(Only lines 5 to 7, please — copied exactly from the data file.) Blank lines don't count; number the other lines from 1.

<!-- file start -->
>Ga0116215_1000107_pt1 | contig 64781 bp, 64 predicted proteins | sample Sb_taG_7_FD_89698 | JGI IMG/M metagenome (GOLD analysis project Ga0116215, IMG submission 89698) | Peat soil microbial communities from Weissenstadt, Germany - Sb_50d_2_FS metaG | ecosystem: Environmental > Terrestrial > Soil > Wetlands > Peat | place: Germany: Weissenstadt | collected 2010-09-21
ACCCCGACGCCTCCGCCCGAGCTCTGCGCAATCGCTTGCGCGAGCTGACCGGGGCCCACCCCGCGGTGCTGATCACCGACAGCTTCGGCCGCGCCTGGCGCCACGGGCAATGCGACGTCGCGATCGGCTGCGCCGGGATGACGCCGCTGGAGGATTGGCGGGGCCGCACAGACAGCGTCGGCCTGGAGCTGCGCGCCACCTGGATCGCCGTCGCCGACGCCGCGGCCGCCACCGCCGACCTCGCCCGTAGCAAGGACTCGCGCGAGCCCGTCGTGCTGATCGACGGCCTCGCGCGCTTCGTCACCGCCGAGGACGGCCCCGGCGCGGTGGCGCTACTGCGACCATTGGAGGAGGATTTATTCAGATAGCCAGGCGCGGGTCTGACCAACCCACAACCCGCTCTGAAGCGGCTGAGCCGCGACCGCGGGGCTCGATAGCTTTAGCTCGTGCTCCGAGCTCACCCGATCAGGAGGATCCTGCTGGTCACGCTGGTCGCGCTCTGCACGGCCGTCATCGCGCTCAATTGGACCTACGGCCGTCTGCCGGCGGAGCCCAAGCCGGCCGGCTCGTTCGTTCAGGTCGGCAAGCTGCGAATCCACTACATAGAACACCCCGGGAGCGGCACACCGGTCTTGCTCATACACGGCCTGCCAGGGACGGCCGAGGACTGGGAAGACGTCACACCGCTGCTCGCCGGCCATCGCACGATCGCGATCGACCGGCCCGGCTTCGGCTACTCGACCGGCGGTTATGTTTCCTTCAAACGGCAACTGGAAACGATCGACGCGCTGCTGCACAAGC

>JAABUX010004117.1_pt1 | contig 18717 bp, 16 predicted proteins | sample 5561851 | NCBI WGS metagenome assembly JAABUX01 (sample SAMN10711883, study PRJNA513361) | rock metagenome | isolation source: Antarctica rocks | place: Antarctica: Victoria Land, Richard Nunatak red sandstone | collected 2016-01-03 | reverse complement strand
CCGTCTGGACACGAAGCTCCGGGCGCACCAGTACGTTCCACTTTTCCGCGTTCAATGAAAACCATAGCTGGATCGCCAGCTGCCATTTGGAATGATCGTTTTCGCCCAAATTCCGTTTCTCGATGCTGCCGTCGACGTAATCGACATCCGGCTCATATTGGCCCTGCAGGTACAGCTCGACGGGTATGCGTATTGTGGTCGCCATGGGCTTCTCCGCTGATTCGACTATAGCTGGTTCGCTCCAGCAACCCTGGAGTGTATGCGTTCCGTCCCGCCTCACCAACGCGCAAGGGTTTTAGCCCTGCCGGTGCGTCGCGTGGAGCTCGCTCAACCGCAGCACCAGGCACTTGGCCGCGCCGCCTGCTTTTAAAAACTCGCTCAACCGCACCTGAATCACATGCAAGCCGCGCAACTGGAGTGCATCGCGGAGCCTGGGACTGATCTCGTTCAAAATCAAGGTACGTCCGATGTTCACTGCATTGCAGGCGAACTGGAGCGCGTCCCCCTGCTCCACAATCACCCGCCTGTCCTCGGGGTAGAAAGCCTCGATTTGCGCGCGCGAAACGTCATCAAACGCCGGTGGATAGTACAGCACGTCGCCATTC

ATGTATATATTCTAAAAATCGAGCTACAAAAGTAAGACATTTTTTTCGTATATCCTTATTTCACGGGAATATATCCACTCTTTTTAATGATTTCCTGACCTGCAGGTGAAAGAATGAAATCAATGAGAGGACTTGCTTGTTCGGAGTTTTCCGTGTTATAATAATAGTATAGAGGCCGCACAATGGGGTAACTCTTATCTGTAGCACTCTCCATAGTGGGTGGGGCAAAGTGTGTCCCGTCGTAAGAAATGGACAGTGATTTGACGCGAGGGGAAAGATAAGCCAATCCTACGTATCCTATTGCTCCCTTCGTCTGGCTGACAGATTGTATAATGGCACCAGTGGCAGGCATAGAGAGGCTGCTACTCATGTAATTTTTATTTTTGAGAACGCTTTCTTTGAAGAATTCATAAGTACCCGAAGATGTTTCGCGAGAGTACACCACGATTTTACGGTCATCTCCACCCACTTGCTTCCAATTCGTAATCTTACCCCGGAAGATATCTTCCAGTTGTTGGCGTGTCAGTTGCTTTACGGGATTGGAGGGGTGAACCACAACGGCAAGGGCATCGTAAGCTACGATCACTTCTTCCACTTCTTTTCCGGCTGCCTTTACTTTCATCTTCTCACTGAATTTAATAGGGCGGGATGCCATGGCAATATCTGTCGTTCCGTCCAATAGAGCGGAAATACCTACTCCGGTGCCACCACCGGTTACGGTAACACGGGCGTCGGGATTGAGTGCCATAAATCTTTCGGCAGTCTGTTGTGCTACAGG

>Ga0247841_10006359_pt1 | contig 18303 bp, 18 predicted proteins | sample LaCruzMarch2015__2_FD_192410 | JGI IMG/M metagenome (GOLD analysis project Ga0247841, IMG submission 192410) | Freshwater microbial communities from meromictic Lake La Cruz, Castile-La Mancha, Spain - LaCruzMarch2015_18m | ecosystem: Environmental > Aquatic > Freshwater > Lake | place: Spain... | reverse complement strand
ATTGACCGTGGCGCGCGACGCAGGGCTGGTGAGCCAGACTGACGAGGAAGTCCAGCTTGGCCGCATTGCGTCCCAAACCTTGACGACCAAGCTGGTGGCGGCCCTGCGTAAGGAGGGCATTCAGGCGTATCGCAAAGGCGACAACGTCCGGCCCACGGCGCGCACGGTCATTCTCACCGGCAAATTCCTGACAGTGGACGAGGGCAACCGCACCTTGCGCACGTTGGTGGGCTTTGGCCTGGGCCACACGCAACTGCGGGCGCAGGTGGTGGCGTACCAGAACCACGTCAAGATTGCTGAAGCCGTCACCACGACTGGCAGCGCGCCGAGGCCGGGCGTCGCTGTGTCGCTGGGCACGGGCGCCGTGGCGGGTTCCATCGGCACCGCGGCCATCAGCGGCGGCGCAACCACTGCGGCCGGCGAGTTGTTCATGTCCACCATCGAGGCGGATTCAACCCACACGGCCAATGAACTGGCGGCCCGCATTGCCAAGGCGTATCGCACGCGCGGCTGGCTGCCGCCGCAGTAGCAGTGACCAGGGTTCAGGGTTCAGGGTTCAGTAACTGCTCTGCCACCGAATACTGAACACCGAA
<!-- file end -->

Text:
ATGTATATATTCTAAAAATCGAGCTACAAAAGTAAGACATTTTTTTCGTATATCCTTATTTCACGGGAATATATCCACTCTTTTTAATGATTTCCTGACCTGCAGGTGAAAGAATGAAATCAATGAGAGGACTTGCTTGTTCGGAGTTTTCCGTGTTATAATAATAGTATAGAGGCCGCACAATGGGGTAACTCTTATCTGTAGCACTCTCCATAGTGGGTGGGGCAAAGTGTGTCCCGTCGTAAGAAATGGACAGTGATTTGACGCGAGGGGAAAGATAAGCCAATCCTACGTATCCTATTGCTCCCTTCGTCTGGCTGACAGATTGTATAATGGCACCAGTGGCAGGCATAGAGAGGCTGCTACTCATGTAATTTTTATTTTTGAGAACGCTTTCTTTGAAGAATTCATAAGTACCCGAAGATGTTTCGCGAGAGTACACCACGATTTTACGGTCATCTCCACCCACTTGCTTCCAATTCGTAATCTTACCCCGGAAGATATCTTCCAGTTGTTGGCGTGTCAGTTGCTTTACGGGATTGGAGGGGTGAACCACAACGGCAAGGGCATCGTAAGCTACGATCACTTCTTCCACTTCTTTTCCGGCTGCCTTTACTTTCATCTTCTCACTGAATTTAATAGGGCGGGATGCCATGGCAATATCTGTCGTTCCGTCCAATAGAGCGGAAATACCTACTCCGGTGCCACCACCGGTTACGGTAACACGGGCGTCGGGATTGAGTGCCATAAATCTTTCGGCAGTCTGTTGTGCTACAGG

>Ga0247841_10006359_pt1 | contig 18303 bp, 18 predicted proteins | sample LaCruzMarch2015__2_FD_192410 | JGI IMG/M metagenome (GOLD analysis project Ga0247841, IMG submission 192410) | Freshwater microbial communities from meromictic Lake La Cruz, Castile-La Mancha, Spain - LaCruzMarch2015_18m | ecosystem: Environmental > Aquatic > Freshwater > Lake | place: Spain... | reverse complement strand
ATTGACCGTGGCGCGCGACGCAGGGCTGGTGAGCCAGACTGACGAGGAAGTCCAGCTTGGCCGCATTGCGTCCCAAACCTTGACGACCAAGCTGGTGGCGGCCCTGCGTAAGGAGGGCATTCAGGCGTATCGCAAAGGCGACAACGTCCGGCCCACGGCGCGCACGGTCATTCTCACCGGCAAATTCCTGACAGTGGACGAGGGCAACCGCACCTTGCGCACGTTGGTGGGCTTTGGCCTGGGCCACACGCAACTGCGGGCGCAGGTGGTGGCGTACCAGAACCACGTCAAGATTGCTGAAGCCGTCACCACGACTGGCAGCGCGCCGAGGCCGGGCGTCGCTGTGTCGCTGGGCACGGGCGCCGTGGCGGGTTCCATCGGCACCGCGGCCATCAGCGGCGGCGCAACCACTGCGGCCGGCGAGTTGTTCATGTCCACCATCGAGGCGGATTCAACCCACACGGCCAATGAACTGGCGGCCCGCATTGCCAAGGCGTATCGCACGCGCGGCTGGCTGCCGCCGCAGTAGCAGTGACCAGGGTTCAGGGTTCAGGGTTCAGTAACTGCTCTGCCACCGAATACTGAACACCGAA